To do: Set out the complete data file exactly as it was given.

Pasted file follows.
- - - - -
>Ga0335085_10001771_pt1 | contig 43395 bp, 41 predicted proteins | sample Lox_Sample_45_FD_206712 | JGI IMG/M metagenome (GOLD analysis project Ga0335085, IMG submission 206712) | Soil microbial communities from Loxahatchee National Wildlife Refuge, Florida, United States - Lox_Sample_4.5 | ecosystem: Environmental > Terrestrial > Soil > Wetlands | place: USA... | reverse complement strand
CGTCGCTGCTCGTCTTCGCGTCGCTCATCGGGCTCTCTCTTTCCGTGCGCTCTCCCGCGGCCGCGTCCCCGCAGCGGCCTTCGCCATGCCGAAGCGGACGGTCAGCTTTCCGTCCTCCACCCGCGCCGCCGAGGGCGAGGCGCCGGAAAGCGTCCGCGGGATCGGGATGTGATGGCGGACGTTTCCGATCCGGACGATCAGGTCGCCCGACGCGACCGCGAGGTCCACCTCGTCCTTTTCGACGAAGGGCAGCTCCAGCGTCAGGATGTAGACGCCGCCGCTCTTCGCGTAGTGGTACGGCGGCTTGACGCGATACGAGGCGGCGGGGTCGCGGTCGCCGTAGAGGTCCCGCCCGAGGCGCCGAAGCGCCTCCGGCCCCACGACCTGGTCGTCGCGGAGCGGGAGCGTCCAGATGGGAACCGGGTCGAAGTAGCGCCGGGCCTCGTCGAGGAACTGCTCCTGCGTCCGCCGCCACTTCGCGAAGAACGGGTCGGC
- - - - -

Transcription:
>Ga0335085_10001771_pt1 | contig 43395 bp, 41 predicted proteins | sample Lox_Sample_45_FD_206712 | JGI IMG/M metagenome (GOLD analysis project Ga0335085, IMG submission 206712) | Soil microbial communities from Loxahatchee National Wildlife Refuge, Florida, United States - Lox_Sample_4.5 | ecosystem: Environmental > Terrestrial > Soil > Wetlands | place: USA... | reverse complement strand
CGTCGCTGCTCGTCTTCGCGTCGCTCATCGGGCTCTCTCTTTCCGTGCGCTCTCCCGCGGCCGCGTCCCCGCAGCGGCCTTCGCCATGCCGAAGCGGACGGTCAGCTTTCCGTCCTCCACCCGCGCCGCCGAGGGCGAGGCGCCGGAAAGCGTCCGCGGGATCGGGATGTGATGGCGGACGTTTCCGATCCGGACGATCAGGTCGCCCGACGCGACCGCGAGGTCCACCTCGTCCTTTTCGACGAAGGGCAGCTCCAGCGTCAGGATGTAGACGCCGCCGCTCTTCGCGTAGTGGTACGGCGGCTTGACGCGATACGAGGCGGCGGGGTCGCGGTCGCCGTAGAGGTCCCGCCCGAGGCGCCGAAGCGCCTCCGGCCCCACGACCTGGTCGTCGCGGAGCGGGAGCGTCCAGATGGGAACCGGGTCGAAGTAGCGCCGGGCCTCGTCGAGGAACTGCTCCTGCGTCCGCCGCCACTTCGCGAAGAACGGGTCGGC